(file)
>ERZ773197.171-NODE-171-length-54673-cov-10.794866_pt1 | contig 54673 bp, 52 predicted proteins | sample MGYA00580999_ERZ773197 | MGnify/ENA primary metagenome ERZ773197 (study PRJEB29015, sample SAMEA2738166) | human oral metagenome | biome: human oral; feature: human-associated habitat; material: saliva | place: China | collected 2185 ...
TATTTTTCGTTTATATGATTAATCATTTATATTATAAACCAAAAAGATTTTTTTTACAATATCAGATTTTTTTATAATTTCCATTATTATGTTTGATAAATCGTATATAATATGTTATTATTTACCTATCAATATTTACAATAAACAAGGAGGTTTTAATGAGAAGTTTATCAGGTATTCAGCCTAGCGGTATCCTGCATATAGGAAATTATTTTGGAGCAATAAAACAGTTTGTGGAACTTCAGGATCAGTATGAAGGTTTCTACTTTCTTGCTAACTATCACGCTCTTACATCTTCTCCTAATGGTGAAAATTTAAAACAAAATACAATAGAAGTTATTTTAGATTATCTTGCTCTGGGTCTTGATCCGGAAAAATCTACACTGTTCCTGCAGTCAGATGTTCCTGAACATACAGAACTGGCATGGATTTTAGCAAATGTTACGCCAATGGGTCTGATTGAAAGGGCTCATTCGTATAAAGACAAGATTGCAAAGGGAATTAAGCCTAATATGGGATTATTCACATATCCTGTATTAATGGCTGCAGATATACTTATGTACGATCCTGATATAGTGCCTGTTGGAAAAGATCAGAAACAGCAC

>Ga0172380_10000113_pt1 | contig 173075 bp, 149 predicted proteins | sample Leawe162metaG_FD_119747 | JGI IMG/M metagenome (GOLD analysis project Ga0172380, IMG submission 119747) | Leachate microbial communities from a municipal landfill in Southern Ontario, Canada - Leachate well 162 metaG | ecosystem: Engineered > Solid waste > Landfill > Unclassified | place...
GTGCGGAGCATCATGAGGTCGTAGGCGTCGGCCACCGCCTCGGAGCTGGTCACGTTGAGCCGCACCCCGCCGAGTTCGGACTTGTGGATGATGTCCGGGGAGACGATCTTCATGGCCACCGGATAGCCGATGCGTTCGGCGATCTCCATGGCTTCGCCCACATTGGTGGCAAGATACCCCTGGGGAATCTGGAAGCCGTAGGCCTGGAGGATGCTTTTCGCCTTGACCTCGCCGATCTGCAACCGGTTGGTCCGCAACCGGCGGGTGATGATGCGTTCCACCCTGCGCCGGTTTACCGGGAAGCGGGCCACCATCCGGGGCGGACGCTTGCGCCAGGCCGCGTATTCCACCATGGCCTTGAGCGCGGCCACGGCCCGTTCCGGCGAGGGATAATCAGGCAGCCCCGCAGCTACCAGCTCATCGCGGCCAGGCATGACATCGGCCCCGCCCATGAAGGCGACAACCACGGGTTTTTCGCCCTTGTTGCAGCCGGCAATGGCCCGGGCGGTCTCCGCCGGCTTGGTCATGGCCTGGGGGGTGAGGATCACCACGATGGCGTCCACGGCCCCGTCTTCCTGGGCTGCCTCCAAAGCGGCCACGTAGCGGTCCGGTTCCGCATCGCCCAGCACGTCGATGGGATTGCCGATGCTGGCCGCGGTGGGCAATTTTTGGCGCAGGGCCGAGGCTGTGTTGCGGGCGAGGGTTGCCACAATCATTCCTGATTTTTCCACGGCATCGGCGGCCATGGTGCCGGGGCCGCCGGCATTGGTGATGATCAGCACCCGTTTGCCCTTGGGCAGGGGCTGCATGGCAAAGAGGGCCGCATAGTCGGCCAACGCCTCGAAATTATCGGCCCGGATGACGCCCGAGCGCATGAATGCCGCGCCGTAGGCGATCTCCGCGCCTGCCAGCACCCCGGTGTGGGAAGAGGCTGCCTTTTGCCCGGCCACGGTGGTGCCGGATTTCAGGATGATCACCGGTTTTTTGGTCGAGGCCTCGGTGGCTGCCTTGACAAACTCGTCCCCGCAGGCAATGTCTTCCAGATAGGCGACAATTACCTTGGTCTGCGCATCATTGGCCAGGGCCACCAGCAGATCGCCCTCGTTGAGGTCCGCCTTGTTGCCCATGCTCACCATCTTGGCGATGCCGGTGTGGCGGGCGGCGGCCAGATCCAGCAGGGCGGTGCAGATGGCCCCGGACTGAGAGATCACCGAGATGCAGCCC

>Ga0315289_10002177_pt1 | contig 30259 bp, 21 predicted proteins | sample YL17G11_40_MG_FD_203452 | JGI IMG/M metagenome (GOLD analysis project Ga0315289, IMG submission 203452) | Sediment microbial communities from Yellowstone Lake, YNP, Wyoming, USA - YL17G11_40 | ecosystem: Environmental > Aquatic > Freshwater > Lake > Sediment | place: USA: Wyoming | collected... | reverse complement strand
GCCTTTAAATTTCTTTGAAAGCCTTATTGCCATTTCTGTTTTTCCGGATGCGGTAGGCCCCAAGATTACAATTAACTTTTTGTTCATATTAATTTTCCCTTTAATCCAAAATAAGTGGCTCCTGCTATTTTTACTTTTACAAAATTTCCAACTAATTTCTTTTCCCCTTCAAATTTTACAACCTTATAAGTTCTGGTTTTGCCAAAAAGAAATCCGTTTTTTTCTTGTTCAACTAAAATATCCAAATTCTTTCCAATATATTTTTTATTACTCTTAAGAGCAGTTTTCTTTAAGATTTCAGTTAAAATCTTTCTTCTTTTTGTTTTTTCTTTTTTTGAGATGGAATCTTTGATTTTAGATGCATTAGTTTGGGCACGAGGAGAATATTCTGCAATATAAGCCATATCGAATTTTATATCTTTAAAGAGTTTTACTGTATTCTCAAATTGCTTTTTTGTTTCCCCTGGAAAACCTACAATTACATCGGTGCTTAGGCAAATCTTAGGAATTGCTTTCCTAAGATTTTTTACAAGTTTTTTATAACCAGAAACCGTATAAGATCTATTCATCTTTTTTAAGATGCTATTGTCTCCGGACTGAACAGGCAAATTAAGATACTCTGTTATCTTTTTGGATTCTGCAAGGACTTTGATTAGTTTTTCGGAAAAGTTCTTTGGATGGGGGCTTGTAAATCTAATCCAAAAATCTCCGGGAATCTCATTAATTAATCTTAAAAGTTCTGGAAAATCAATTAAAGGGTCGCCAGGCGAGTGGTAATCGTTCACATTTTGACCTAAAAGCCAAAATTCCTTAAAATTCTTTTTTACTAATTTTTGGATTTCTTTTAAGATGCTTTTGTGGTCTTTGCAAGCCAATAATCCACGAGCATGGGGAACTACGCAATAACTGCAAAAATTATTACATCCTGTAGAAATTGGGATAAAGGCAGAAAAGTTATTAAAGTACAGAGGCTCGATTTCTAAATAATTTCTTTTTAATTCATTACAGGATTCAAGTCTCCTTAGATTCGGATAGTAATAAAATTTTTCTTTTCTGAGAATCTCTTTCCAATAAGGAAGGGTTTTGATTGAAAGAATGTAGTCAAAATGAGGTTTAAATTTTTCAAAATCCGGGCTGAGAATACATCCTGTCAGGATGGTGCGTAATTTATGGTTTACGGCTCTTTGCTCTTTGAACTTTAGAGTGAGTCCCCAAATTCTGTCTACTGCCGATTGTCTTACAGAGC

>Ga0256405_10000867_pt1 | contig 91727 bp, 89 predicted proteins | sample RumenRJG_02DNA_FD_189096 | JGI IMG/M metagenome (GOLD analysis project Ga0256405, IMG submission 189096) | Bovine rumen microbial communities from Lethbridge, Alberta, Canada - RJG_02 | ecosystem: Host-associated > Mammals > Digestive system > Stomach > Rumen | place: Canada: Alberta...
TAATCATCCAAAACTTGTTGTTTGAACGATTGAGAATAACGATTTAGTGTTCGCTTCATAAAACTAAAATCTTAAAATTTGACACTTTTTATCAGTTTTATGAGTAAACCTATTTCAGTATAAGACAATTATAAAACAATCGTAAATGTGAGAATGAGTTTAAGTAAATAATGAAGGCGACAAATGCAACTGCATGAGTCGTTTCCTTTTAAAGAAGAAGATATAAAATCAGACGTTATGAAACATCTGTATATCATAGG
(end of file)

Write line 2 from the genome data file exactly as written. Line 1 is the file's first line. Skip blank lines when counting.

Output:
TATTTTTCGTTTATATGATTAATCATTTATATTATAAACCAAAAAGATTTTTTTTACAATATCAGATTTTTTTATAATTTCCATTATTATGTTTGATAAATCGTATATAATATGTTATTATTTACCTATCAATATTTACAATAAACAAGGAGGTTTTAATGAGAAGTTTATCAGGTATTCAGCCTAGCGGTATCCTGCATATAGGAAATTATTTTGGAGCAATAAAACAGTTTGTGGAACTTCAGGATCAGTATGAAGGTTTCTACTTTCTTGCTAACTATCACGCTCTTACATCTTCTCCTAATGGTGAAAATTTAAAACAAAATACAATAGAAGTTATTTTAGATTATCTTGCTCTGGGTCTTGATCCGGAAAAATCTACACTGTTCCTGCAGTCAGATGTTCCTGAACATACAGAACTGGCATGGATTTTAGCAAATGTTACGCCAATGGGTCTGATTGAAAGGGCTCATTCGTATAAAGACAAGATTGCAAAGGGAATTAAGCCTAATATGGGATTATTCACATATCCTGTATTAATGGCTGCAGATATACTTATGTACGATCCTGATATAGTGCCTGTTGGAAAAGATCAGAAACAGCAC